Here are 105,000 reasons not to force an older worker to retire


“When are you going to retire?” “Why don’t you retire at 65?” “What is the reason you are not retiring?”

A company manager at a manufacturing and distribution company allegedly asked these questions of a direct report as she approached her 65th birthday, according to the U.S. Equal Employment Opportunity Commission in a lawsuit it filed last year.

I probably would’ve stuck with “Chocolate or vanilla?”

But that’s just me.

Then again, I’m an employment lawyer who appreciates that forcing a private-sector employee to retire generally violates the Age Discrimination in Employment Act, the federal law forbidding age discrimination against workers aged 40 or older.

The EEOC further alleged that after the employee responded that she had no plans to retire, the company informed the employee that it was eliminating her position due to economic uncertainty.

Except, here’s the thing. The EEOC claimed the company hired a man in his thirties less than a month later for the same position the company claimed to have eliminated.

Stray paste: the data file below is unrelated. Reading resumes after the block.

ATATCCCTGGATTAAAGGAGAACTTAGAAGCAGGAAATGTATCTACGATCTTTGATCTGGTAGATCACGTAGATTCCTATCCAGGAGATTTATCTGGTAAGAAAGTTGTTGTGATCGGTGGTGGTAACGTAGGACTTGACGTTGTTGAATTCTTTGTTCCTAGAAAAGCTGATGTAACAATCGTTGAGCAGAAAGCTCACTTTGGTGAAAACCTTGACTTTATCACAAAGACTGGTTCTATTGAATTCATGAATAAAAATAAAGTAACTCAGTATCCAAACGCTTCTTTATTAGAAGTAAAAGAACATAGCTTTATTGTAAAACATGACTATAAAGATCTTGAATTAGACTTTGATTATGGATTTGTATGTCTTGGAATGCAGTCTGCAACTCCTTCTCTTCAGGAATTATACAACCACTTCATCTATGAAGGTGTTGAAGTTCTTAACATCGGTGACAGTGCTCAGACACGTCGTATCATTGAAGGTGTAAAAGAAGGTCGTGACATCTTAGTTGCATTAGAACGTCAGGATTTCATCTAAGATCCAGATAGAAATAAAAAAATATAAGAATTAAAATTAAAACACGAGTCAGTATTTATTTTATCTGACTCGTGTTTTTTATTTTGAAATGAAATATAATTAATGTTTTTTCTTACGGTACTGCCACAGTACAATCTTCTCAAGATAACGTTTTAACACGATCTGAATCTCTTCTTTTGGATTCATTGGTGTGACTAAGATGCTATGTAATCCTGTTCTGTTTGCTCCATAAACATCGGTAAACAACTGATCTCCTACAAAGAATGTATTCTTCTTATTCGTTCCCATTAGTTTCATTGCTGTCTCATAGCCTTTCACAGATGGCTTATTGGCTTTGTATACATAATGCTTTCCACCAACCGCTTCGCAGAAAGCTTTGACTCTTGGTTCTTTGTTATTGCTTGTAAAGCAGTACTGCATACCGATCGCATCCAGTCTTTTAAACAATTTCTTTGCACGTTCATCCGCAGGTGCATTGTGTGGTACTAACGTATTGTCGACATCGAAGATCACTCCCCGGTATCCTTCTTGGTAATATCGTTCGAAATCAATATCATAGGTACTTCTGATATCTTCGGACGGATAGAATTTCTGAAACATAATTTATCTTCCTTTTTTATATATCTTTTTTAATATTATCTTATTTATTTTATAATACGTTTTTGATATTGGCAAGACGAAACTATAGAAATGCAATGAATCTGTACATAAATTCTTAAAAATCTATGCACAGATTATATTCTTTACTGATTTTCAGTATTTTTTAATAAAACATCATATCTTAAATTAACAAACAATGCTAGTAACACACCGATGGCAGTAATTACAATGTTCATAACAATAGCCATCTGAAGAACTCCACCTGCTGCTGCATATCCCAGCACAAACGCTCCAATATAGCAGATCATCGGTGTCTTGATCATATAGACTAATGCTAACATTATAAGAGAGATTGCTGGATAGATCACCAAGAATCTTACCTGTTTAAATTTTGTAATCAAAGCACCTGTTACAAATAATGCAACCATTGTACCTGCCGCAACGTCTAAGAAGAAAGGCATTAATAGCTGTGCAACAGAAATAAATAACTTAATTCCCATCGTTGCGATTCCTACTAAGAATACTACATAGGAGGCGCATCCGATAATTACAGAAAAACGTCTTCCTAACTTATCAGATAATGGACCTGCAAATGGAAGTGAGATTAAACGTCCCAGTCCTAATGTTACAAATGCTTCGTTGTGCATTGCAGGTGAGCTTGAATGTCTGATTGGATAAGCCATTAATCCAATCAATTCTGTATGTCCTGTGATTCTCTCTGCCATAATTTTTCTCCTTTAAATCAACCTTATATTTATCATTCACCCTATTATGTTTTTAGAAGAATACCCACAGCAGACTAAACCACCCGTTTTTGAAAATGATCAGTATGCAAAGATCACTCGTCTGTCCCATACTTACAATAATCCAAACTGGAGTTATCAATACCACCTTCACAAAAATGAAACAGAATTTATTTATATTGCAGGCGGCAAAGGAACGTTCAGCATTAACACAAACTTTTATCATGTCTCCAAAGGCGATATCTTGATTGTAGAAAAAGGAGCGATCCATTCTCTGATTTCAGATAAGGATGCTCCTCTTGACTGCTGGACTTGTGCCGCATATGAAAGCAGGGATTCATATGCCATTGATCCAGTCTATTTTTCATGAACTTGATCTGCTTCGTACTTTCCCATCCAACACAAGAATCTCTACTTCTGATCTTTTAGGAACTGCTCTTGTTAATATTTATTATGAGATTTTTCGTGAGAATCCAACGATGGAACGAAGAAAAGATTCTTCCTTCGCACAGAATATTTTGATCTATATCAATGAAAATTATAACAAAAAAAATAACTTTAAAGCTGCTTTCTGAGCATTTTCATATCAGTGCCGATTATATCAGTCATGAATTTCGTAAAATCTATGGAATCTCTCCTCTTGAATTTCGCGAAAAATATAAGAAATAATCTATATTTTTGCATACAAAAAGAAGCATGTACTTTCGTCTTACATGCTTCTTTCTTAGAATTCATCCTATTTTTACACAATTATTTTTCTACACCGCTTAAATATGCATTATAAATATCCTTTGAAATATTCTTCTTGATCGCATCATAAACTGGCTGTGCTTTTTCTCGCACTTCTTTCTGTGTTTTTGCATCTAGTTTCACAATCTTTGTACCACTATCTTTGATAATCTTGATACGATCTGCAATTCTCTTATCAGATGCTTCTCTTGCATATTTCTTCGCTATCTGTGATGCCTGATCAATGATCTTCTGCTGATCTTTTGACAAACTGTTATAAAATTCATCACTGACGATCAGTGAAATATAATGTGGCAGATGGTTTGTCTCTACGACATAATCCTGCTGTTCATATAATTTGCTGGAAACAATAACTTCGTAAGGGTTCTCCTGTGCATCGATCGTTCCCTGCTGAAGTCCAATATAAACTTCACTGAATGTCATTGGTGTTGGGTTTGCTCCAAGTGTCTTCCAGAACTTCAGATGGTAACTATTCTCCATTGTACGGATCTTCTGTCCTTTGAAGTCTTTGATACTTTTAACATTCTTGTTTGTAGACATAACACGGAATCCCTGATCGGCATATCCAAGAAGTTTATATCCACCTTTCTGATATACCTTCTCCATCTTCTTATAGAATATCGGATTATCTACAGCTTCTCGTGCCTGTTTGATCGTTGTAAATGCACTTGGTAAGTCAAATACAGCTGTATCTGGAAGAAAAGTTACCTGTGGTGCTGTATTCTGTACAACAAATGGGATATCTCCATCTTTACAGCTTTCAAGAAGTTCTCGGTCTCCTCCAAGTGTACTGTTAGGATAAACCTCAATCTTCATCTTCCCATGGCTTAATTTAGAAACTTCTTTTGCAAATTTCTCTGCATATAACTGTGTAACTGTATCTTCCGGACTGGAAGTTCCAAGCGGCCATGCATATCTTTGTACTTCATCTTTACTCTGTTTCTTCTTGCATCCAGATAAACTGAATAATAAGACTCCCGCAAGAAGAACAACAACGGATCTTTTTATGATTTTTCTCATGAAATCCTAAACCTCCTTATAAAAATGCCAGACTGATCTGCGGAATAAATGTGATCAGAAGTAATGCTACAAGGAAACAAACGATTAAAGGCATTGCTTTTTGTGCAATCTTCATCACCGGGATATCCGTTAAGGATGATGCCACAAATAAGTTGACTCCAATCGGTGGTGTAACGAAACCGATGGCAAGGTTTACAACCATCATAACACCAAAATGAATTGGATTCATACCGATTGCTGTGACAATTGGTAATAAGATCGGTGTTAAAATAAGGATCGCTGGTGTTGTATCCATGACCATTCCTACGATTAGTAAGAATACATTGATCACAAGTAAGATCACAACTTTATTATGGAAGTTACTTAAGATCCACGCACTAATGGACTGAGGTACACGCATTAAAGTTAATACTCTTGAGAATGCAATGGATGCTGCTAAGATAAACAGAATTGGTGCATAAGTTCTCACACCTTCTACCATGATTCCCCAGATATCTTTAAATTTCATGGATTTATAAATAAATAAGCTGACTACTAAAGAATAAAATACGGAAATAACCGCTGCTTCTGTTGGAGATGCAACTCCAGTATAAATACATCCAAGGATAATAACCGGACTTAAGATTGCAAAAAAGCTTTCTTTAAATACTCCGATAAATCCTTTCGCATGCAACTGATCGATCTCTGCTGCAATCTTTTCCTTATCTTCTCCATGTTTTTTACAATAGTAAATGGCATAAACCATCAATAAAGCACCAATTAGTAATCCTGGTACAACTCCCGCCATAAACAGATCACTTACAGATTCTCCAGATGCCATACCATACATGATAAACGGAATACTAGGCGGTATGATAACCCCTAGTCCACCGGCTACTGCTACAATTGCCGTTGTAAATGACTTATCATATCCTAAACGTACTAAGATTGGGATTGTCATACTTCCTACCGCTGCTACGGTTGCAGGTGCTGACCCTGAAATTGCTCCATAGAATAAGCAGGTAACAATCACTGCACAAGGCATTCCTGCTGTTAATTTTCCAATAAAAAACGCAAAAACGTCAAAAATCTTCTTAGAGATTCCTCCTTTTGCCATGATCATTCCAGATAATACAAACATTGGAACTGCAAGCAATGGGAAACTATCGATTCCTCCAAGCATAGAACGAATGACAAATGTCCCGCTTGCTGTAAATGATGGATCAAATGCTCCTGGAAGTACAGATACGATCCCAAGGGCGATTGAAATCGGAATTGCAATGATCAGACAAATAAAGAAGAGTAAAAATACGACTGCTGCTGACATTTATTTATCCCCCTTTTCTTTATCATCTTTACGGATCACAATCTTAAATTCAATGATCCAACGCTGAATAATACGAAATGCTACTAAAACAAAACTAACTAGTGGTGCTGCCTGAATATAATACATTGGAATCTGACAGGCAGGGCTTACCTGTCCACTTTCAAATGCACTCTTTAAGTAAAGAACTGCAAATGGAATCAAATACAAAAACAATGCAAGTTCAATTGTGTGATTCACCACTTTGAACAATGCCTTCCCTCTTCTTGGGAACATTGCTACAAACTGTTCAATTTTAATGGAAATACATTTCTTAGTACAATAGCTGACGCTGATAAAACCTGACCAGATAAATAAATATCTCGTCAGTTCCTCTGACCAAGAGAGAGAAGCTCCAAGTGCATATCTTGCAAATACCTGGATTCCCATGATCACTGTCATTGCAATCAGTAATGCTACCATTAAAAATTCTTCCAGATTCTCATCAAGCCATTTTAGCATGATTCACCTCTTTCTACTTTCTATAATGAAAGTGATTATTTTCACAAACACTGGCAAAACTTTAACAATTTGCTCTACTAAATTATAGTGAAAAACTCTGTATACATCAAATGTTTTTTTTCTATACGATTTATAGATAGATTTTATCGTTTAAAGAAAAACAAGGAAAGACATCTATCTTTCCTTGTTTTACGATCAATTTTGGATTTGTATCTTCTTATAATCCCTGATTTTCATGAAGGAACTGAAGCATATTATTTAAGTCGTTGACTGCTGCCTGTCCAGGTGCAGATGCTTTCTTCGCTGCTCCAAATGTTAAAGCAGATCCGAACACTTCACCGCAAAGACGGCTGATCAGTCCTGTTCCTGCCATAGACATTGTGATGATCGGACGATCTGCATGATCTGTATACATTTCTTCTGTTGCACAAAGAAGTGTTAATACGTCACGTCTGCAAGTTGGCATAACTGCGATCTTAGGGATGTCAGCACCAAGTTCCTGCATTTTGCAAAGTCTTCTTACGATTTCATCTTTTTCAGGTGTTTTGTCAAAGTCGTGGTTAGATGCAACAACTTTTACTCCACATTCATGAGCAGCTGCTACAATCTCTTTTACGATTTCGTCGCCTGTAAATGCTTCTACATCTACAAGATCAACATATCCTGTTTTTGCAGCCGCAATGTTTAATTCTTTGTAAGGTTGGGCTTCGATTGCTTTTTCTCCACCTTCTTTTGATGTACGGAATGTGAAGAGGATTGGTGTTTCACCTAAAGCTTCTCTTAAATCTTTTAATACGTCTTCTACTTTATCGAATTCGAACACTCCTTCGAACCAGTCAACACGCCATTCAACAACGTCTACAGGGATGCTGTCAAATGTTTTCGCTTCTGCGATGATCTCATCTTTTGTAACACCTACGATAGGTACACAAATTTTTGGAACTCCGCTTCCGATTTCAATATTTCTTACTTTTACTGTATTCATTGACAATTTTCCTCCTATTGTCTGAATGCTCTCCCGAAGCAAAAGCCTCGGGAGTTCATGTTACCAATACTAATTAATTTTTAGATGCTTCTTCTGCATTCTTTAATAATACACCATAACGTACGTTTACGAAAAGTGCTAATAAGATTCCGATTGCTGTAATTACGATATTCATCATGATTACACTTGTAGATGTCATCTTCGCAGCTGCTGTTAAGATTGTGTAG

Eventually, it probably dawned on the employer that protracted litigation wouldn’t improve an already bad situation. So, it settled before the parties took any formal discovery.

Under the three-year consent decree settling the suit, the employer agreed to pay the former employee $105,000 in back pay and liquidated damages, conduct training, revise policies, provide regular reports to the EEOC, and post a notice affirming its obligations under the ADEA.

This employer really stepped in it here, but are there situations where an employer can force early retirement without violating the ADEA? Yes, but they are limited:

The ADEA has two exceptions:

  1. An employer can force retirement where age is a bona fide occupational qualification (BFOQ) reasonably necessary to the normal operation of the particular business or duties of the position. Think safety-sensitive positions. And even then, call a lawyer first.
  2. The second exception applies to workers 65 years of age, who, for the two years immediately before retirement, are employed in a bona fide executive or higher policymaking position, if such employee is entitled to an immediate nonforfeitable annual retirement benefit from a pension, profit-sharing, savings, or deferred compensation plan, or any combination of such plans, of the employer of such employee which equals, in the aggregate, at least $44,000. Got all that?

As I said, as a general rule, private-sector employers should not force their workers to retire.

“Doing What’s Right – Not Just What’s Legal”
Contact Information